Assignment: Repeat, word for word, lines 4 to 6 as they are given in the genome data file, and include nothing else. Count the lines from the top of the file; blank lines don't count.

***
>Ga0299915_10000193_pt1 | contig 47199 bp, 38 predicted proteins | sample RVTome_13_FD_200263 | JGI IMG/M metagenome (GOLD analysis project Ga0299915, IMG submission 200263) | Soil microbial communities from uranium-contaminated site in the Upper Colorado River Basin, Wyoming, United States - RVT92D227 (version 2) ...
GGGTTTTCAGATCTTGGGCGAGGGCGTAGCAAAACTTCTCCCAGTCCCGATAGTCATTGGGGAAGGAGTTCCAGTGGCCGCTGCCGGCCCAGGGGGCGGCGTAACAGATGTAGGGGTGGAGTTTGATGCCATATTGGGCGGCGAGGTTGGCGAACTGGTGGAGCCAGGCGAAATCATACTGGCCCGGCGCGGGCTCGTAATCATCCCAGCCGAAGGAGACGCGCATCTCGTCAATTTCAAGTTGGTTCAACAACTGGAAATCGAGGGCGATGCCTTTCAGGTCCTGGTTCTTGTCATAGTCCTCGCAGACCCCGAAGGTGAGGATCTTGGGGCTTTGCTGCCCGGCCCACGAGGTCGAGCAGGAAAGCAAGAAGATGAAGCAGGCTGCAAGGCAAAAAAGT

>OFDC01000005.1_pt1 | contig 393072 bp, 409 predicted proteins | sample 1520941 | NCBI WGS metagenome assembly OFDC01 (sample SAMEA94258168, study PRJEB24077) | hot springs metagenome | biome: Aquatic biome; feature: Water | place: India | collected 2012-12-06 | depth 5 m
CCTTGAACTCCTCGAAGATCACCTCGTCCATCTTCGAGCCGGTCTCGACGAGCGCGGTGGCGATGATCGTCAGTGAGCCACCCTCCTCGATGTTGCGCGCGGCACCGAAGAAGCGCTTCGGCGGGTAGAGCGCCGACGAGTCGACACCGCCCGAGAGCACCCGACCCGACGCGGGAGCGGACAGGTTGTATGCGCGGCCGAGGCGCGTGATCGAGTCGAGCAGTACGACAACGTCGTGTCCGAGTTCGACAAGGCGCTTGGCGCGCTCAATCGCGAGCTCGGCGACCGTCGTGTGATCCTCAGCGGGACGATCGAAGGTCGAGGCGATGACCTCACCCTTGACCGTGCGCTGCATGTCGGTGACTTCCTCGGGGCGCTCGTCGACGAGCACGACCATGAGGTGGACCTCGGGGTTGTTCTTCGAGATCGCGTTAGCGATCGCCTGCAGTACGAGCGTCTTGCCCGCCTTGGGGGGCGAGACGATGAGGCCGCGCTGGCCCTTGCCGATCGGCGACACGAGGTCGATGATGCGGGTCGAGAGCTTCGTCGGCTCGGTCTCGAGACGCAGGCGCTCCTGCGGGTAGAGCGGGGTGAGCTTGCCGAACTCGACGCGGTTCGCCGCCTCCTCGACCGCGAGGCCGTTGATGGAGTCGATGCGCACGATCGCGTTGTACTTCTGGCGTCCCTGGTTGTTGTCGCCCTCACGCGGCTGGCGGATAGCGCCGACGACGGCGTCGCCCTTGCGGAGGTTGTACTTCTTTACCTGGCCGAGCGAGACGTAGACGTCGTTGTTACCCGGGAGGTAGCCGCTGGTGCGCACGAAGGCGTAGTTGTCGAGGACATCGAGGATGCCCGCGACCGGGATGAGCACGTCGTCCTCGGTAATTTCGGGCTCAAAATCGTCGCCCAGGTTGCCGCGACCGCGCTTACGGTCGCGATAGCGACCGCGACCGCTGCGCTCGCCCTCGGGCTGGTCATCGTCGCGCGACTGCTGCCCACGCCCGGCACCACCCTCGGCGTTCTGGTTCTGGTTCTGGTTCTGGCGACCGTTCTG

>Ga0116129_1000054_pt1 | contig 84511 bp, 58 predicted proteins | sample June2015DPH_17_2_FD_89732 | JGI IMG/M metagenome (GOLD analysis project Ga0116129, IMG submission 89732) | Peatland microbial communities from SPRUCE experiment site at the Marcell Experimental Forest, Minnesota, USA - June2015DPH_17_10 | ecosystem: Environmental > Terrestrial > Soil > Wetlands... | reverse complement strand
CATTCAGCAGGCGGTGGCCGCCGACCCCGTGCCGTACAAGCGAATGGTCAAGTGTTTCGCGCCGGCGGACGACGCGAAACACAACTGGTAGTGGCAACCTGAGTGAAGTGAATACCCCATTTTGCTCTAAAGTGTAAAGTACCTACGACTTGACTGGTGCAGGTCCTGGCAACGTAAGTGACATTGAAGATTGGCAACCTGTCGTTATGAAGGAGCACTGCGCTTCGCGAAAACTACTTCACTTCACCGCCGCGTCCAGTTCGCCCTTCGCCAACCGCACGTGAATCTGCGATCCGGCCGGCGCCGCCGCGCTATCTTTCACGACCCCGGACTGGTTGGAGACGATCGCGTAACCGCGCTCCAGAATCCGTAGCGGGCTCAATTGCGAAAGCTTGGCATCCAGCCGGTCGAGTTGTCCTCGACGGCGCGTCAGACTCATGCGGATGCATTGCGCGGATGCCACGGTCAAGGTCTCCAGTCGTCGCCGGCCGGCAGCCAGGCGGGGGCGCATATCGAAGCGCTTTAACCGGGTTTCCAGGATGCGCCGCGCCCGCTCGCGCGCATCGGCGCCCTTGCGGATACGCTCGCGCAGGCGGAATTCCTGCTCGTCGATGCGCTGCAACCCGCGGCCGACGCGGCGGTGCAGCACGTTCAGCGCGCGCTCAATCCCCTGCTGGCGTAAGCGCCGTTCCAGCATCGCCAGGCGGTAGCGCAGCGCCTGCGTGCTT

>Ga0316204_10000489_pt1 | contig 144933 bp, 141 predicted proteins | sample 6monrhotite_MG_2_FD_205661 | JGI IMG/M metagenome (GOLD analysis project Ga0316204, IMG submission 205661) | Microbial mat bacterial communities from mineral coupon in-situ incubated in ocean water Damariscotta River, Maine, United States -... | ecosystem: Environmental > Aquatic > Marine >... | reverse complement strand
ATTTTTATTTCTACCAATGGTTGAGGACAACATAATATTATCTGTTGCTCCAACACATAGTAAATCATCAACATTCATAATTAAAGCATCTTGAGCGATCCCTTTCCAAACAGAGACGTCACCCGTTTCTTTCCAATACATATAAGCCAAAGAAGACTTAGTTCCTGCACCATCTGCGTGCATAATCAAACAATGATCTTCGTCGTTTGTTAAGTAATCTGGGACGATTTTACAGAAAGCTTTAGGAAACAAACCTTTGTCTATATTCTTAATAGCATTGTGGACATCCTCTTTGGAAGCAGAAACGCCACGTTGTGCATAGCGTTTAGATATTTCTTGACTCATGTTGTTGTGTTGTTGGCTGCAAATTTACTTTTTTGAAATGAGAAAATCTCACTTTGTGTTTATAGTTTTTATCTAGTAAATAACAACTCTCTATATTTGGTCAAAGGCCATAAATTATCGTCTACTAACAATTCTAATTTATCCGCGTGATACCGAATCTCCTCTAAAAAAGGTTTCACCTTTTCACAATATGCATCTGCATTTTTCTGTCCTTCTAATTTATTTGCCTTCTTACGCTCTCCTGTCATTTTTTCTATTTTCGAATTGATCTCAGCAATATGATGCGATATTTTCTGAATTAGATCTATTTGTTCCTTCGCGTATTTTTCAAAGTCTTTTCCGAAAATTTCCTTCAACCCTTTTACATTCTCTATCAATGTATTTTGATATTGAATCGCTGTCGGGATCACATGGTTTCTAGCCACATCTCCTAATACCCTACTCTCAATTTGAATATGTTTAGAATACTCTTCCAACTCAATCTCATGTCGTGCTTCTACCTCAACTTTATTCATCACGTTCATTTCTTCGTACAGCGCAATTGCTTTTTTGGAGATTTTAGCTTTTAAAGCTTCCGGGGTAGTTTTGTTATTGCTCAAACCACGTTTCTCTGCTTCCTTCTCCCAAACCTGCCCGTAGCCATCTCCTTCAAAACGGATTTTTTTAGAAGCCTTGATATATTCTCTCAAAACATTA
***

CCTTGAACTCCTCGAAGATCACCTCGTCCATCTTCGAGCCGGTCTCGACGAGCGCGGTGGCGATGATCGTCAGTGAGCCACCCTCCTCGATGTTGCGCGCGGCACCGAAGAAGCGCTTCGGCGGGTAGAGCGCCGACGAGTCGACACCGCCCGAGAGCACCCGACCCGACGCGGGAGCGGACAGGTTGTATGCGCGGCCGAGGCGCGTGATCGAGTCGAGCAGTACGACAACGTCGTGTCCGAGTTCGACAAGGCGCTTGGCGCGCTCAATCGCGAGCTCGGCGACCGTCGTGTGATCCTCAGCGGGACGATCGAAGGTCGAGGCGATGACCTCACCCTTGACCGTGCGCTGCATGTCGGTGACTTCCTCGGGGCGCTCGTCGACGAGCACGACCATGAGGTGGACCTCGGGGTTGTTCTTCGAGATCGCGTTAGCGATCGCCTGCAGTACGAGCGTCTTGCCCGCCTTGGGGGGCGAGACGATGAGGCCGCGCTGGCCCTTGCCGATCGGCGACACGAGGTCGATGATGCGGGTCGAGAGCTTCGTCGGCTCGGTCTCGAGACGCAGGCGCTCCTGCGGGTAGAGCGGGGTGAGCTTGCCGAACTCGACGCGGTTCGCCGCCTCCTCGACCGCGAGGCCGTTGATGGAGTCGATGCGCACGATCGCGTTGTACTTCTGGCGTCCCTGGTTGTTGTCGCCCTCACGCGGCTGGCGGATAGCGCCGACGACGGCGTCGCCCTTGCGGAGGTTGTACTTCTTTACCTGGCCGAGCGAGACGTAGACGTCGTTGTTACCCGGGAGGTAGCCGCTGGTGCGCACGAAGGCGTAGTTGTCGAGGACATCGAGGATGCCCGCGACCGGGATGAGCACGTCGTCCTCGGTAATTTCGGGCTCAAAATCGTCGCCCAGGTTGCCGCGACCGCGCTTACGGTCGCGATAGCGACCGCGACCGCTGCGCTCGCCCTCGGGCTGGTCATCGTCGCGCGACTGCTGCCCACGCCCGGCACCACCCTCGGCGTTCTGGTTCTGGTTCTGGTTCTGGCGACCGTTCTG

>Ga0116129_1000054_pt1 | contig 84511 bp, 58 predicted proteins | sample June2015DPH_17_2_FD_89732 | JGI IMG/M metagenome (GOLD analysis project Ga0116129, IMG submission 89732) | Peatland microbial communities from SPRUCE experiment site at the Marcell Experimental Forest, Minnesota, USA - June2015DPH_17_10 | ecosystem: Environmental > Terrestrial > Soil > Wetlands... | reverse complement strand
CATTCAGCAGGCGGTGGCCGCCGACCCCGTGCCGTACAAGCGAATGGTCAAGTGTTTCGCGCCGGCGGACGACGCGAAACACAACTGGTAGTGGCAACCTGAGTGAAGTGAATACCCCATTTTGCTCTAAAGTGTAAAGTACCTACGACTTGACTGGTGCAGGTCCTGGCAACGTAAGTGACATTGAAGATTGGCAACCTGTCGTTATGAAGGAGCACTGCGCTTCGCGAAAACTACTTCACTTCACCGCCGCGTCCAGTTCGCCCTTCGCCAACCGCACGTGAATCTGCGATCCGGCCGGCGCCGCCGCGCTATCTTTCACGACCCCGGACTGGTTGGAGACGATCGCGTAACCGCGCTCCAGAATCCGTAGCGGGCTCAATTGCGAAAGCTTGGCATCCAGCCGGTCGAGTTGTCCTCGACGGCGCGTCAGACTCATGCGGATGCATTGCGCGGATGCCACGGTCAAGGTCTCCAGTCGTCGCCGGCCGGCAGCCAGGCGGGGGCGCATATCGAAGCGCTTTAACCGGGTTTCCAGGATGCGCCGCGCCCGCTCGCGCGCATCGGCGCCCTTGCGGATACGCTCGCGCAGGCGGAATTCCTGCTCGTCGATGCGCTGCAACCCGCGGCCGACGCGGCGGTGCAGCACGTTCAGCGCGCGCTCAATCCCCTGCTGGCGTAAGCGCCGTTCCAGCATCGCCAGGCGGTAGCGCAGCGCCTGCGTGCTT